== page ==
Smith has provided readers with a complex plot in this mystery. It is London in 1920. Events in Russia have forced some of that country's royalty to find refuge in London. Poppy Denby, reporting on arts and entertainment for The Daily Globe, gets involved when there is a murder at an exhibition of Russian art. A Faberge Egg is missing from the exhibition. Poppy and her friends are determined to unravel the mystery of the murder and the theft.
One reason I like this series of mysteries is because of the effort Smith takes to be accurate in historical detail. While she includes historical information at the end of the novel, she also includes some information about White and Red Russians at the novel's beginning. Much of the plot revolves around those two groups of Russians and their attempts to obtain the Faberge Egg and the information it contains.
The narrative is mainly the 1920 era but we do go back periodically to 1917 – 1918 Russia for events leading up to the 1920 action in London. In the process, we learn about the 1917 Bolshevik revolution and the treatment of the Tsar Nicholas and his family. We also learn about the Faberge Eggs and that some of them had secret compartments.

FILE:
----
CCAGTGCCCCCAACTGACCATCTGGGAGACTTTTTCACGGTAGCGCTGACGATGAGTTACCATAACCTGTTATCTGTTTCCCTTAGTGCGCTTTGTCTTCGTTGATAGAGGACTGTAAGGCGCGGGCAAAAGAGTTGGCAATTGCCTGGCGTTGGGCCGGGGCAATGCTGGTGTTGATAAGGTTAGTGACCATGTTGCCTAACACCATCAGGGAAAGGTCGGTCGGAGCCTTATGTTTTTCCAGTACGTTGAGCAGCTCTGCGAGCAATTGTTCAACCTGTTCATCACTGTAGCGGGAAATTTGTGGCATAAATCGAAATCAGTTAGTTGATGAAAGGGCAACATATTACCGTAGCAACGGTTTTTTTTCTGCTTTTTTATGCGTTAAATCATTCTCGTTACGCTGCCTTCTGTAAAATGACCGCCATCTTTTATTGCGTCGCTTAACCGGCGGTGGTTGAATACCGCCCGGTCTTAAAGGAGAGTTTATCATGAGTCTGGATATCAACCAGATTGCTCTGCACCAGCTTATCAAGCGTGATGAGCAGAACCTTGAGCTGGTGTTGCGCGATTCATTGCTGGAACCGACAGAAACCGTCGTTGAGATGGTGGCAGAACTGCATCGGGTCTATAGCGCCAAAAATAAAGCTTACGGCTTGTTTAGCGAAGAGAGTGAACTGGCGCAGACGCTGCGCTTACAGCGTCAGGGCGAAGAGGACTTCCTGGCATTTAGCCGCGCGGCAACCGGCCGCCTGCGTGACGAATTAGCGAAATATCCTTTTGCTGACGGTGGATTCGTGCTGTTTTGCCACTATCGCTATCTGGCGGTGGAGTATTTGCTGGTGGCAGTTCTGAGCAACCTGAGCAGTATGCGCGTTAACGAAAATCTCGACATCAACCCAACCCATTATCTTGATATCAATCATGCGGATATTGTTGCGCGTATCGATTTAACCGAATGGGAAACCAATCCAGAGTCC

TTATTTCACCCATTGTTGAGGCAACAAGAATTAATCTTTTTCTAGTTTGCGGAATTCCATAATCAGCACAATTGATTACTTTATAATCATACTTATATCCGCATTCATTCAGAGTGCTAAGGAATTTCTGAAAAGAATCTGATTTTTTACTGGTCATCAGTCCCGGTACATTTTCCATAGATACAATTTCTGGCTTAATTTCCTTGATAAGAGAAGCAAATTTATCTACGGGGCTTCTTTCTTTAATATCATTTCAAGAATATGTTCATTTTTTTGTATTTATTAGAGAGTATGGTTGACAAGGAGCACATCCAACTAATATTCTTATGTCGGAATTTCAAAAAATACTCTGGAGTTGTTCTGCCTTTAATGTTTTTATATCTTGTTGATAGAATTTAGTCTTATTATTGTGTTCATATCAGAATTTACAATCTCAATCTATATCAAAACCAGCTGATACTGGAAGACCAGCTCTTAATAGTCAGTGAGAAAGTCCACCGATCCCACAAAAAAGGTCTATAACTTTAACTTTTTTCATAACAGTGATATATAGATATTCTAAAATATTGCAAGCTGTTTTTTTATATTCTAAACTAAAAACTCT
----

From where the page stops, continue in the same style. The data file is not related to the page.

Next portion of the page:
This is a complex novel with many characters. Smith provides a list of characters at the beginning of the book. That's a good idea as some characters are not who they seem. It's also important to know whether the Russian characters are White or Red.
I recommend this novel to readers who enjoy a complex plot involving a number of characters. I think the plot was more complex than I appreciate. At the end, I really didn't understand why some of the Russians behaved as they did. I did like the attention to period detail, the dialog, music, etc. And I do like Poppy as a character and will be looking for the next in the series.
You can find out more about Poppy Denby and the novels at http://www.poppydenby.com/. You can read my review of the first in the series, The Jazz Files, here.
My rating: 4/5 stars.
Fiona Veitch Smith has worked as a journalist in South Africa and the UK and is now an Associate Lecturer in Journalism at Newcastle University.
Lion Hudson (distributed in the U.S. by Kregel), 336 pages.
I received a complimentary copy of this book from the publisher. My comments are an independent and honest review.